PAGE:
Boing Boing 

Tees, stickers and totes to benefit NARAL Pro-Choice Texas


Kyle from Bumperactive writes, "NARAL Pro-Choice Texas has a new tee supporting reproductive rights in the Lone Star State: "Texas, We Need To Talk About The Elephant In The Womb" -- a sly dig at the sharply partisan politics that drive the anti-choice movement."

Read the rest

Texas plans to loosen gun laws proceed

lead_large

Investigators still aren't clear on the details of what went down over the weekend between biker gangs in Waco, Texas, that killed 9, but politicians know what needs to be done: more guns!

On Monday, deliberations over a bill that would allow for the open carrying of handguns in Texas went on as scheduled in the state’s Senate. Lawmakers offered support for the measure, which has already passed Texas House. “This bill does not have anything to do with what went on yesterday," a state senator remarked. This sentiment was echoed by others, including Texas Governor Greg Abbott, who told the AP on Monday: "The shootout occurred when we don't have open carry, so obviously the current laws didn't stop anything like that.”

Dont mess with Texas: please mop up the blood.

Court says DEA is allowed to secretly fill your truck with weed, get into firefights with Zetas


Craig Patty asked his employee Lawrence Chapa to help take one of his two trucks to the garage, not realizing that Chapa was a DEA undercover planning to fill the truck with weed, which ended in a firefight with a Los Zetas hit squad that killed the driver, who was a DEA informant.

Read the rest

Crowdfunding a democratic free school in Dallas

Isabel writes, "Makarios Community School is the project of what is already a very successful and enthusiastic learning co-op of twenty homeschooling families in the Dallas Fort Worth area with thirty students ready to enroll."

Read the rest

Crowdfunded 3D printer shipments withheld to backers who complained about lateness


Cobblebot's crowdfunded 3D printers were supposed to ship in October, but many backers have yet to get theirs, including the "super early" backers -- and it turns out this is on purpose, as Cobblebot is deliberately withholding shipments from customers who complained online, citing a nebulous Texas defamation statute that bans statements regarding "dishonesty, fraud, rascality, or general depravity."

Read the rest

Top homeland security Congressjerk only just heard about crypto, and he doesn't like it


Rep John Carter [R-TX] chairs Homeland Security Appropriations and sits on Defense subcommittees, but he only found out that encryption exists when FBI Director James Comey gave bizarre congressional testimony about the coming Bad Times if we're allowed to know about math.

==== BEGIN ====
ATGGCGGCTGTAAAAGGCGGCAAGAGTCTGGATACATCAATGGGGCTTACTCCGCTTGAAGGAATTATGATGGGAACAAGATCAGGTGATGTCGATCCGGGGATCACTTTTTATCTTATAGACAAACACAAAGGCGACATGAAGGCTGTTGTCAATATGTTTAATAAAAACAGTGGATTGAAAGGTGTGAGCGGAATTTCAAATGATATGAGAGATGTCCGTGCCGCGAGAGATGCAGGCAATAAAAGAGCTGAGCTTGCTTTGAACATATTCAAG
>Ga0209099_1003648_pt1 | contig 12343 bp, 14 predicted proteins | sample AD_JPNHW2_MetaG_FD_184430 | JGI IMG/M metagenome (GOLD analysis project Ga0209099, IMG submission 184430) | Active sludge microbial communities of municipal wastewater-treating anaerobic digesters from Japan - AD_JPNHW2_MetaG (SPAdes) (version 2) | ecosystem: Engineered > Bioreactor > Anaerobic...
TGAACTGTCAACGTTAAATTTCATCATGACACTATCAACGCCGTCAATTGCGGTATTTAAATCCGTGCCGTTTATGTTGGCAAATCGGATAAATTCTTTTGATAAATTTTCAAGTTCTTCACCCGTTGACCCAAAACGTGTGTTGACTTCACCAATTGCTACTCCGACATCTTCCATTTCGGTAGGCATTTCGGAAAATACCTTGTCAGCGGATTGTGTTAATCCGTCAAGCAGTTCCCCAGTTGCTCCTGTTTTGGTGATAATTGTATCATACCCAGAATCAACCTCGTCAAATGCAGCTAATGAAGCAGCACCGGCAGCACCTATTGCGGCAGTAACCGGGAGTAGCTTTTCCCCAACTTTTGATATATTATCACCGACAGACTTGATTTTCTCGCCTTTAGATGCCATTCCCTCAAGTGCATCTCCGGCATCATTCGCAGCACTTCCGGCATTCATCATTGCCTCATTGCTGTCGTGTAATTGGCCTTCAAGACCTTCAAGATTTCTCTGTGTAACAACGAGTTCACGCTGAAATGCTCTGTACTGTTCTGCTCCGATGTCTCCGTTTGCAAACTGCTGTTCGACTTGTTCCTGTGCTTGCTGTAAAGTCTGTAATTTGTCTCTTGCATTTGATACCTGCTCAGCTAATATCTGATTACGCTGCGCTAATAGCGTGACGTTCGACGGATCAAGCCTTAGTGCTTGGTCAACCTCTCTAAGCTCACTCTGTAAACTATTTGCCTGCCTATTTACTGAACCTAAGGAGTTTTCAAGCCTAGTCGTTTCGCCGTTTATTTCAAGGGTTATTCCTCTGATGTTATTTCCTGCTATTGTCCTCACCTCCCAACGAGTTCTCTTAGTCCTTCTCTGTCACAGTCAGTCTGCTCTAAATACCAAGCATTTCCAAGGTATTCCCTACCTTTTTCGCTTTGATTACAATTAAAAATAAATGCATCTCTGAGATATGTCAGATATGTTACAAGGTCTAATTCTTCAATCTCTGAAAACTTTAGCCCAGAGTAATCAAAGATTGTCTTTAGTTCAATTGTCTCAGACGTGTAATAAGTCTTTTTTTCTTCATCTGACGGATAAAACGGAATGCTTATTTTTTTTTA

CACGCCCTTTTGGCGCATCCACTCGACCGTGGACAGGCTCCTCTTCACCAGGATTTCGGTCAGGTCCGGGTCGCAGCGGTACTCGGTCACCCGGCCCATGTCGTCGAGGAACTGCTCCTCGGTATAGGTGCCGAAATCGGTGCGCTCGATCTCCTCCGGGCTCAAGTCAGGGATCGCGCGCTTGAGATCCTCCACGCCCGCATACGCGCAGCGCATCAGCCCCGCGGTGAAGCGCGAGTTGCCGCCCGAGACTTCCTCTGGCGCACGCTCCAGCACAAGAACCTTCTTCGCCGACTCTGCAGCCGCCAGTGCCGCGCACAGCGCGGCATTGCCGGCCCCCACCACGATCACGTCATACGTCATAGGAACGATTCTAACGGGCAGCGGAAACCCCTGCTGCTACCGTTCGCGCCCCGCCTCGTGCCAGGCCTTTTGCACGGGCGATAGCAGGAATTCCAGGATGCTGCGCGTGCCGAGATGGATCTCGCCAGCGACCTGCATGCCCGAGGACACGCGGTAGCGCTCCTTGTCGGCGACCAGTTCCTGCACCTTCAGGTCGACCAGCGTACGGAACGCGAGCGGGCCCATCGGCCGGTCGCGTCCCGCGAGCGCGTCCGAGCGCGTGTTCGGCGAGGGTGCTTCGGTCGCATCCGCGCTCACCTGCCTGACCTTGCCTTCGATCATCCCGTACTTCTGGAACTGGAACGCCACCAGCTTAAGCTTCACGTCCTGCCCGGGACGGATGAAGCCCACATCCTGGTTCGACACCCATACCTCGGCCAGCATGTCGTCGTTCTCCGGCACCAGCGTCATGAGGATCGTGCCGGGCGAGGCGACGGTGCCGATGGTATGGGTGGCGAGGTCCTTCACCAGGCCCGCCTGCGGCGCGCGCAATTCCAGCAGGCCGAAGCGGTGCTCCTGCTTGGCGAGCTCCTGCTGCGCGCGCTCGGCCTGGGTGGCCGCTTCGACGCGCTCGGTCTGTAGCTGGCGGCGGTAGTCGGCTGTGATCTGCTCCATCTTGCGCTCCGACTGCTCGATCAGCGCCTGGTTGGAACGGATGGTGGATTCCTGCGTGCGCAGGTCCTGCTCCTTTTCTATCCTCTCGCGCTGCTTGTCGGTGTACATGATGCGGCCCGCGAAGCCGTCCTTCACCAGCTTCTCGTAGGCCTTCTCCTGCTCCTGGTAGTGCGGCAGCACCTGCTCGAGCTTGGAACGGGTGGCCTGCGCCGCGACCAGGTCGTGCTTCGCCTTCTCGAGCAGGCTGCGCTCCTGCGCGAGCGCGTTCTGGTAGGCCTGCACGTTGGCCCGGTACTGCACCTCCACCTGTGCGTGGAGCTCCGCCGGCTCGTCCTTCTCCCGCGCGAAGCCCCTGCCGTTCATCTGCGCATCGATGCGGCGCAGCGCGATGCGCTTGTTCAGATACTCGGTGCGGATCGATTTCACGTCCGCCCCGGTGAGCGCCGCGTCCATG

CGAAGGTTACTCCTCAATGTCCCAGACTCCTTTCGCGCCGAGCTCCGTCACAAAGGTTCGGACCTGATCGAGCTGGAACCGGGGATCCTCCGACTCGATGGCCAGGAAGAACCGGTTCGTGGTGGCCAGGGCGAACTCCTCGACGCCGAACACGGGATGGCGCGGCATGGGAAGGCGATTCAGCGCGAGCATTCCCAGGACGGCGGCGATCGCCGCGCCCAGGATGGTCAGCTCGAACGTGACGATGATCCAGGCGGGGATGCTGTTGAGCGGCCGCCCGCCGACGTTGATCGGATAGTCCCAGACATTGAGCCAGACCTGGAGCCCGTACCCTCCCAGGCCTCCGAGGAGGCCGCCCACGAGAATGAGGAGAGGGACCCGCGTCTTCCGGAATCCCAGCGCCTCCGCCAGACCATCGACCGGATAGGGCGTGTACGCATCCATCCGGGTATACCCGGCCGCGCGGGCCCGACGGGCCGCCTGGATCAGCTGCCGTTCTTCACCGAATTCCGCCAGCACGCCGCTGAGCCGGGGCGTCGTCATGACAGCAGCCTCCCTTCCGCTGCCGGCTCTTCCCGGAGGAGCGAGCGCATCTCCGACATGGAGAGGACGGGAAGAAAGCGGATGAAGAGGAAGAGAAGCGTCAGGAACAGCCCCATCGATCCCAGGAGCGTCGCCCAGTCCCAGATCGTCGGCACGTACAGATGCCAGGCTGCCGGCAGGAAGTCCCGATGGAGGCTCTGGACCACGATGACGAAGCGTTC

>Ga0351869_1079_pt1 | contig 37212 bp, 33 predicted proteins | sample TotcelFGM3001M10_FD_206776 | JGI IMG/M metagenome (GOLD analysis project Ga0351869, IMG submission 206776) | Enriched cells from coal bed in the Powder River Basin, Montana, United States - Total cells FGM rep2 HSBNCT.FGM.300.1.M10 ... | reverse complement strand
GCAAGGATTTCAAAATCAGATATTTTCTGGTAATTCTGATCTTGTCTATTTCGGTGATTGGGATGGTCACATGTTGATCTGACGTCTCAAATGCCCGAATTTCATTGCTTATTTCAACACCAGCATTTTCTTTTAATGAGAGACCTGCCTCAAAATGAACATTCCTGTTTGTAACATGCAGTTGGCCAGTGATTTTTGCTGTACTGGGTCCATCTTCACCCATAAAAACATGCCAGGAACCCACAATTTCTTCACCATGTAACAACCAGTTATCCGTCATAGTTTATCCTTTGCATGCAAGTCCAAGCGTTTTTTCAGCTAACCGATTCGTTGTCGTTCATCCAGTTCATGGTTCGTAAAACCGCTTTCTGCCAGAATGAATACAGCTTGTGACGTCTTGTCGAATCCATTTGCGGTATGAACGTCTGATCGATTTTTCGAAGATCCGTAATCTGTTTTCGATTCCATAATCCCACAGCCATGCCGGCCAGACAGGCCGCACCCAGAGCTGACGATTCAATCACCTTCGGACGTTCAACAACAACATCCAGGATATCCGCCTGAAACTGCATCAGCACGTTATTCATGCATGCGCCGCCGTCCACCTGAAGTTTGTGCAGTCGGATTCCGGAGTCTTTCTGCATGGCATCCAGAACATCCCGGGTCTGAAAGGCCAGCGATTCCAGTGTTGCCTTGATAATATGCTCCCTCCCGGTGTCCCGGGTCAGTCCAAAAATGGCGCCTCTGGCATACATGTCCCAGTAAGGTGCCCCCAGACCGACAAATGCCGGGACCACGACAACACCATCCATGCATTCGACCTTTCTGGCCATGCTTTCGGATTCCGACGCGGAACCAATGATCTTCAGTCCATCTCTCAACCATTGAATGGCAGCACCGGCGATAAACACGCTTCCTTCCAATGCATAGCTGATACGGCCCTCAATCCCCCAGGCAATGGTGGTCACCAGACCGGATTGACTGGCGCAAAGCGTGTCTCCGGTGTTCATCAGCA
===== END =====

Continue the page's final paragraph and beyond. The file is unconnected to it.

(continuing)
Read the rest

TX SWAT team beats, deafens nude man in his own home, lies about arrest; judge declines to punish cops or DA


A well-meaning friend of Chad Chadwick called the Missouri City, TX police to say that he was afraid that Chadwick was having emotional difficulties; the cops lied to a judge to say that they had reason to believe Chadwick was heavily armed, then they sent a SWAT-team to his house (where he was asleep in the tub), beat 11 kinds of shit out of him, gave him permanent hearing loss, held him in solitary confinement, fraudulently accused him of resisting arrest, and tried to have him imprisoned -- he was acquitted, but a judge wouldn't punish the cops or the DA, because "There is no freestanding constitutional right to be free from malicious prosecution."

Read the rest

US Christian terrorism: the other white meat

It's not just in the UK where planning mass-murder to achieve political aims doesn't count as terrorism (if you're a white supremacist and/or Christian fundamentalist) -- in the USA, groups like the Phineas Priesthood can inspire acts of wanton gunplay in populated cities without inspiring the zomgwereallgonnadiedrunhide 24-hour-news-cycle lunacy.

Read the rest

Lamar "SOPA" Smith dispatches GOP commissars to National Science Foundation

The Republican Texas Congressjerk maintains a flying squad of political officers who descend upon the NSF to pore through its grant records looking for evidence of ideologically impure science.

Read the rest

Rightscorp cuts-and-runs as soon as it is challenged in court

Rightscorp -- a firm that asks ISPs to disconnect you from the Internet unless you pay it money for alleged, unproven copyright infringements -- was finally challenged in court by an ISP, Texas's Grande Communications; as soon as it looked like it would have the legal basis for its business-model examined by a judge, the company cut and ran, withdrawing its threats.

Read the rest

Watch a Texas lawman's pathetic scramble for a reason not to record him